Wednesday, December 5, 2012

I Love Places

Earlier this semester I missed the bus back home and decided to hop a train.  It only got me home an hour earlier than the next bus, and cost about twice as much, but I needed to feel in charge of my life so I walked two miles in a light drizzle to the Amtrak station and boarded for Chicago.

Union Station is a wonderful place.  The parallel feelings of being totally surrounded by humanity and also being totally anonymous are all wrapped up in one magnificent underground complex of ticket booths, expensive coffee shops, and great roaring beasts of trains.  I had half an hour to kill before boarding the Metra line from Chicago to Aurora, so I wandered into the Great Hall.

This is mostly underground.

The Great Hall at Union Station is a magnificent place.  One must either ignore it or be overwhelmed by it, because the towering ceiling admits no other response.  Like all the old beautiful architecture in Chicago, it does not require anything of you.  Look up, delight in the beauty of the place, and be humbled.  But what I love about great places goes beyond their artistic value: they give the sense of being beyond my ability to destroy.  It doesn't matter whether my homework is late or my hair is unkempt, whether I feel terrible or terrific, beautiful places only require that I exist in them to change my mood for the better.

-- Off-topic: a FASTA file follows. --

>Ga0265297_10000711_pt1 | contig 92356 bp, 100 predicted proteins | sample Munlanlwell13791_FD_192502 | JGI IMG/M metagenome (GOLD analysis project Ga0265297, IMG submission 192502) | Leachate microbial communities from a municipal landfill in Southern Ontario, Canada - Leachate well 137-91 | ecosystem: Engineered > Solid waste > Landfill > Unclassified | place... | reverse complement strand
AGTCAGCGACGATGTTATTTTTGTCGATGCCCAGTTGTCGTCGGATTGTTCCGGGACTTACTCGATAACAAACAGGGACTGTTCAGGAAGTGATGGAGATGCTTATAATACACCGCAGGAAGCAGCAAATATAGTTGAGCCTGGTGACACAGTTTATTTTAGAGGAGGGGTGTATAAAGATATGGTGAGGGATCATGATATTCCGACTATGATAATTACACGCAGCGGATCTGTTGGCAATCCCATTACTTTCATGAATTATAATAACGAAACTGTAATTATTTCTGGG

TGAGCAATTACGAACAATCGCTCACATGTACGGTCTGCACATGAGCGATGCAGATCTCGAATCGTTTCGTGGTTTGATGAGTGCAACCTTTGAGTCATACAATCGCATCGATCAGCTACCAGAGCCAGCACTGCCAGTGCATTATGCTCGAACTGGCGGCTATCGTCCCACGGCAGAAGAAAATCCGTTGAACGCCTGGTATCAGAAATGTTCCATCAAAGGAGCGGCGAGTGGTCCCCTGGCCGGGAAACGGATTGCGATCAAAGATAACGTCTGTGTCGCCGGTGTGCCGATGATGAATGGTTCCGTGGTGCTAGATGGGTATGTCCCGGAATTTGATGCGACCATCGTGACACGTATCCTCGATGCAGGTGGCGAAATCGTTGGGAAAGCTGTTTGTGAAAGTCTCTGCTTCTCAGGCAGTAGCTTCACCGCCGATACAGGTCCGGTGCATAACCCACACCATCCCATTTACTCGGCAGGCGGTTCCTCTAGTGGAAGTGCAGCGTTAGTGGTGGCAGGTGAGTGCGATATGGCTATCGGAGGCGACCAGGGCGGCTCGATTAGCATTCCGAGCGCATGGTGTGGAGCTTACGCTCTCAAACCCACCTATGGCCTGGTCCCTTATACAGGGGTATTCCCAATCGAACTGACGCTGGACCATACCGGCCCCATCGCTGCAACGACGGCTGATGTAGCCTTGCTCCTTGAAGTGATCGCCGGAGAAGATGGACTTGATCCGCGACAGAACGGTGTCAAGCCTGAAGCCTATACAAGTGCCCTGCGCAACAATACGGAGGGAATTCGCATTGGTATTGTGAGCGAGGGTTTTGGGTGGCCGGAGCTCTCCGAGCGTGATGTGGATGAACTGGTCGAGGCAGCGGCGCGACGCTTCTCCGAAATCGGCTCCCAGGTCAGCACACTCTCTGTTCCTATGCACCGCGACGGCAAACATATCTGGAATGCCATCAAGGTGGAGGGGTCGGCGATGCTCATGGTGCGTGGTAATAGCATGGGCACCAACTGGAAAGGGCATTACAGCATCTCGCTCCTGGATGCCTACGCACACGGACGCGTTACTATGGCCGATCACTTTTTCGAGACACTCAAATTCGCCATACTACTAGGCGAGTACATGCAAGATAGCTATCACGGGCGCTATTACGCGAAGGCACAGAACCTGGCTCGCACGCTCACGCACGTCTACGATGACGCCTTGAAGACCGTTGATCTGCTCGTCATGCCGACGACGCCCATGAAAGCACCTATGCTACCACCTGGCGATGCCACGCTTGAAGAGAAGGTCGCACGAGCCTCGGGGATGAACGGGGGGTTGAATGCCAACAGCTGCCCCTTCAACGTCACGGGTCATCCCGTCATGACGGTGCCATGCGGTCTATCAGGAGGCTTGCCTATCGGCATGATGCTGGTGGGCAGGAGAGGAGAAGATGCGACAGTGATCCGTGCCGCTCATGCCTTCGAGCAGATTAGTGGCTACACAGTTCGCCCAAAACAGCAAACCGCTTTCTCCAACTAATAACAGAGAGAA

In the modern wing at the Art Institute of Chicago there is (or was, several years ago) a room, drywalled on every surface and unpainted, containing one giant mass of fluorescent lamps.  One aspect to the exhibit is that, as people wander through, it breaks down.  The floor is for some obscure reason covered by sheets of drywall that are punched through and worn away in places, and wears further as people walk through.

The Institute's description of this piece says so little in so many words that it rivals the work's own bland obscurity.
This exhibit, as for as I can tell, is not art.  It is the very antithesis to art.  It says "I am totally at your mercy to destroy, halfway imbalanced and teetering on the least interesting edge of insanity".  Some might respond that this feeling of unease is exactly what the art was supposed to inspire, and that it is working to that end.  But unease is cheap, and those who have nothing important to say should have the good sense not to speak.  Art tries to get a better angle at beauty, and is often hard to understand, but this modern foolishness merely tries to be hard to understand and misses beauty altogether.

Back to Union Station.  I had just enough time to drool over the Great Hall, grab a rather awful cappuccino at Corner Bakery, and wonder why Chicago makes me so happy before catching the 2:20 to Aurora.  I stayed for barely long enough to remember why I missed living in that wonderful place called home.